“The proposed changes will simplify department structures, retaining curatorial and conservation expertise and specialisms across all key material types.”
The spokeswoman said the institution had taken a number of steps to support staff through the process, saying: “We appreciate that this time of uncertainty and our staff are our number one priority. All staff affected by proposed changes have been encouraged to speak directly with their division director, head of department and/or HR.”
Other support measures include weekly HR surgeries for individuals, confidential support available via the Employee Assistance Programme service, and regular contact with trade unions to ensure they are fully briefed and able to support their members, she said.
However the spokeswoman acknowledged that staff who stay in their roles would need to adapt. “Sadly, even after extensive operational cuts, we are forced to look at how we might work as a smaller, more streamlined organisation. In addition to rethinking how our teams might work together, the proposals seek to create more efficiency in our collections management approach.”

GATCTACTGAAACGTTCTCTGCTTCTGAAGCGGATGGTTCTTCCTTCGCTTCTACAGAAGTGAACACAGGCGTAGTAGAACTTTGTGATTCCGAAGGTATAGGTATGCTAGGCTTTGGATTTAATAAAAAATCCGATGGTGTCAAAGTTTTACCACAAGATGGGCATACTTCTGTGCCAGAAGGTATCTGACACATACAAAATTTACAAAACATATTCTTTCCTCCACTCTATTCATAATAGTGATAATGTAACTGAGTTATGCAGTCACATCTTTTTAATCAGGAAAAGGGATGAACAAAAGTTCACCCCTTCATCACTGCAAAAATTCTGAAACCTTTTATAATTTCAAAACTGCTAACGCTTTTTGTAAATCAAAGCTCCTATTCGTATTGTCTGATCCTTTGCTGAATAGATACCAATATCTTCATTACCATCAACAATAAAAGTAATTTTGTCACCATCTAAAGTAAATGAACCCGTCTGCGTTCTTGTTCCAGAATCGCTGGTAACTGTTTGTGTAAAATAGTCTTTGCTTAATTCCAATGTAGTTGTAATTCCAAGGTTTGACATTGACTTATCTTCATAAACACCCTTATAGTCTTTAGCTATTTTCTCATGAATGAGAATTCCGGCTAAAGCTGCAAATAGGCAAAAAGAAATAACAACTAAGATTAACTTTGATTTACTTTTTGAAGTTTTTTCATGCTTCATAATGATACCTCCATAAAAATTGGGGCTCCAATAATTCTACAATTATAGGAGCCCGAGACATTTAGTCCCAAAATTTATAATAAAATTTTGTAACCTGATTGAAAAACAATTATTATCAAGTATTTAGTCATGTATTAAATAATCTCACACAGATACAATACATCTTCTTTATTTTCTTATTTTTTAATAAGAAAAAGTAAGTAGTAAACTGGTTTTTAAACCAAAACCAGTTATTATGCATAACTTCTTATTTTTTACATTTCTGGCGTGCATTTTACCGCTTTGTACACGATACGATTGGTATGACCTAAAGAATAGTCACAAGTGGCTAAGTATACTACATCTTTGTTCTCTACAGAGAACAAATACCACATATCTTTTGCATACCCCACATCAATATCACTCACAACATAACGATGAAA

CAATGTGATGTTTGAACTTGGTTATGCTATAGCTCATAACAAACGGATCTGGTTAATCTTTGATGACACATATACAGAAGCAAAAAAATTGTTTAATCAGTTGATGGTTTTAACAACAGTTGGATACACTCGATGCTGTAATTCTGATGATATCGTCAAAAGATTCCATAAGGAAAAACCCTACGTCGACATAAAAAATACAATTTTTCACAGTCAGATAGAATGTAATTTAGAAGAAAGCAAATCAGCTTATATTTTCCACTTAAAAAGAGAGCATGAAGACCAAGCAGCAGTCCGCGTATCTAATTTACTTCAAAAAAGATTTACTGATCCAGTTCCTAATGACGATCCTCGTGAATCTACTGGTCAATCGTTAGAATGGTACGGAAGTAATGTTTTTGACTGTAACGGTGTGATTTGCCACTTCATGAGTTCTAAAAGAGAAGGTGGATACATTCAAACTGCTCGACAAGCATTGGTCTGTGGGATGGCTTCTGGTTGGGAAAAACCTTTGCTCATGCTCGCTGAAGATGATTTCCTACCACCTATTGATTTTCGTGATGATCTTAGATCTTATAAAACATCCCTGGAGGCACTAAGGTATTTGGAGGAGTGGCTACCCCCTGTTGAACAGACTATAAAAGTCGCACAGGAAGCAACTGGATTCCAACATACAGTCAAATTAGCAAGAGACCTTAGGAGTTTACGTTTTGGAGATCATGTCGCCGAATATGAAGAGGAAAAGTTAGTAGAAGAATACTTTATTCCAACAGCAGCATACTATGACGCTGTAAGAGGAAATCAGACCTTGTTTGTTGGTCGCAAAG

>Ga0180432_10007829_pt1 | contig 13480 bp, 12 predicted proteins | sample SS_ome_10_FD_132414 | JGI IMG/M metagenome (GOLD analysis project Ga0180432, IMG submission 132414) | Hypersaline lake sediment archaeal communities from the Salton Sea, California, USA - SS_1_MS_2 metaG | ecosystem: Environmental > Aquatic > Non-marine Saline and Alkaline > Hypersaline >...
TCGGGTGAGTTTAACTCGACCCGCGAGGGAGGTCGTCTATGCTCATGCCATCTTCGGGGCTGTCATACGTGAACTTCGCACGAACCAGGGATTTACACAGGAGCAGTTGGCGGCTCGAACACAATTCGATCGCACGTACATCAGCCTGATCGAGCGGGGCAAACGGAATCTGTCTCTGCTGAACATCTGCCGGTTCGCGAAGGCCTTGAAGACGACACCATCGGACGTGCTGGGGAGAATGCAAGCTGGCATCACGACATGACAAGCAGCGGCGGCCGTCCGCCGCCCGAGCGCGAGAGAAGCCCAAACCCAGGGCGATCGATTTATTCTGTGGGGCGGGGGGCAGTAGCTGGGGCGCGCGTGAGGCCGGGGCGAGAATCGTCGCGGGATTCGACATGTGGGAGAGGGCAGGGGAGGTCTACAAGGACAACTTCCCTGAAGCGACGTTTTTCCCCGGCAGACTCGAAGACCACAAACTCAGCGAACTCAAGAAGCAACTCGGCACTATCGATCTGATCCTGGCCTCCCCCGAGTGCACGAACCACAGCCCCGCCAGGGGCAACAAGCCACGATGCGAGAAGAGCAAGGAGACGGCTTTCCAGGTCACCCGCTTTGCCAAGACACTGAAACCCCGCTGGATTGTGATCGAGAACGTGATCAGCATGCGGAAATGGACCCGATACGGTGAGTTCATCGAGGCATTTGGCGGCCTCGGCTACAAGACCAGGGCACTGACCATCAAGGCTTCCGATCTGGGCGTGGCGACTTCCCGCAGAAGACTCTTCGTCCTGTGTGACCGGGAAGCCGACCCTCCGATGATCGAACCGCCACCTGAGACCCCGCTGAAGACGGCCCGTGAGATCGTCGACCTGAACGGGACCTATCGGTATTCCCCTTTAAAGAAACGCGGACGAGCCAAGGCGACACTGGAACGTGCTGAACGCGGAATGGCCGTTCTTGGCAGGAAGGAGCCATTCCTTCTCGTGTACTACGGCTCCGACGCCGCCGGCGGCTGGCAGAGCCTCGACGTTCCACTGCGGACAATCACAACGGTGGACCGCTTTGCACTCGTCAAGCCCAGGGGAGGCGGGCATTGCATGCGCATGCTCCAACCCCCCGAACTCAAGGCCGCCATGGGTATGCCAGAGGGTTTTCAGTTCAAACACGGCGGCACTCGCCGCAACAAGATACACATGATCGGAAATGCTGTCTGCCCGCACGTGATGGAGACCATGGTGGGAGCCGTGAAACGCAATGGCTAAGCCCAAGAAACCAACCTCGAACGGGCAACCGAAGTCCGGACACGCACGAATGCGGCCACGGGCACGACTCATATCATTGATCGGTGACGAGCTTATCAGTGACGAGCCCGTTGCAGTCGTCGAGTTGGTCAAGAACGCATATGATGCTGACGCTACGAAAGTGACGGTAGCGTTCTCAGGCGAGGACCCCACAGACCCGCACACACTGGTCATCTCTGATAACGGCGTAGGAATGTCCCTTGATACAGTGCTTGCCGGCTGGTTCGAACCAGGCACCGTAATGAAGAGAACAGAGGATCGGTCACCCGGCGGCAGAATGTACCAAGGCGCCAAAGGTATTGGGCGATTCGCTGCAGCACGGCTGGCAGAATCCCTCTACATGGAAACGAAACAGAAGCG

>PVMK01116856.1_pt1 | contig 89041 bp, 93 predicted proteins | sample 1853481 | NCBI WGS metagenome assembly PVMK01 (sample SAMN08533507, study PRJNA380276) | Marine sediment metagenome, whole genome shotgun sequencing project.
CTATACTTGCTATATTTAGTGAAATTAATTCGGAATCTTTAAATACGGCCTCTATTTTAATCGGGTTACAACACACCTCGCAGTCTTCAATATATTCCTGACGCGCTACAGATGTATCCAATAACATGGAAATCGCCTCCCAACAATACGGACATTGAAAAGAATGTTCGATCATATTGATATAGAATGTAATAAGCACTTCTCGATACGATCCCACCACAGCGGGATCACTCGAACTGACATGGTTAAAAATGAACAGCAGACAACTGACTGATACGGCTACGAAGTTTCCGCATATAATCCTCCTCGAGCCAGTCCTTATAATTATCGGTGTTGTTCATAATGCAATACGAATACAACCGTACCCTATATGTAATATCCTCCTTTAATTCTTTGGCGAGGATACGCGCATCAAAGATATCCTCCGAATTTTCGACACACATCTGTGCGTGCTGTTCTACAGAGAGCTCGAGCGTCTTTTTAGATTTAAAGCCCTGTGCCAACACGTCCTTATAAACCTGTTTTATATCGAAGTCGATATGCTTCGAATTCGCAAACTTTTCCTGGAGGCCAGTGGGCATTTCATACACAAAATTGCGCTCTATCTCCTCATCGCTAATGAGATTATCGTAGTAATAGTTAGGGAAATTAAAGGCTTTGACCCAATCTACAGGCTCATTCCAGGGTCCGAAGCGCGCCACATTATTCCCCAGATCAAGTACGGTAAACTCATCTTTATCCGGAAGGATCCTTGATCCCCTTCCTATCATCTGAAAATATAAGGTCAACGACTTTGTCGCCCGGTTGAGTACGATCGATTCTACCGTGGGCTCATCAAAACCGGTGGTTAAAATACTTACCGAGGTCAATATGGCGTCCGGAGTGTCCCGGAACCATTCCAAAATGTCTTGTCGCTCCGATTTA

The spokeswoman emphasised that the V&A was not dropping its approach to material specialisms, and each of the four departments in the proposed new structure will be led by a V&A keeper with material expertise appropriate to that team. Addressing concerns about the future of the National Theatre & Performance Collection, she said the theatre galleries and collection would remain intact and be unaffected by the proposals
She said: “Despite emergency support from government, the V&A is facing a £10m annual deficit, and with deep regret, we have been forced to explore all routes to reduce costs across the museum in order to protect our future.
“The proposed changes relate to the structure of the V&A’s dedicated curatorial and archive teams, and our priority is consulting openly and meaningfully with our staff and trade union colleagues on these proposals and supporting our staff community through this difficult process.”
The consultation on the current phase of the restructure ends on 31 March. The museum hopes to reopen to the public in late May following the current lockdown.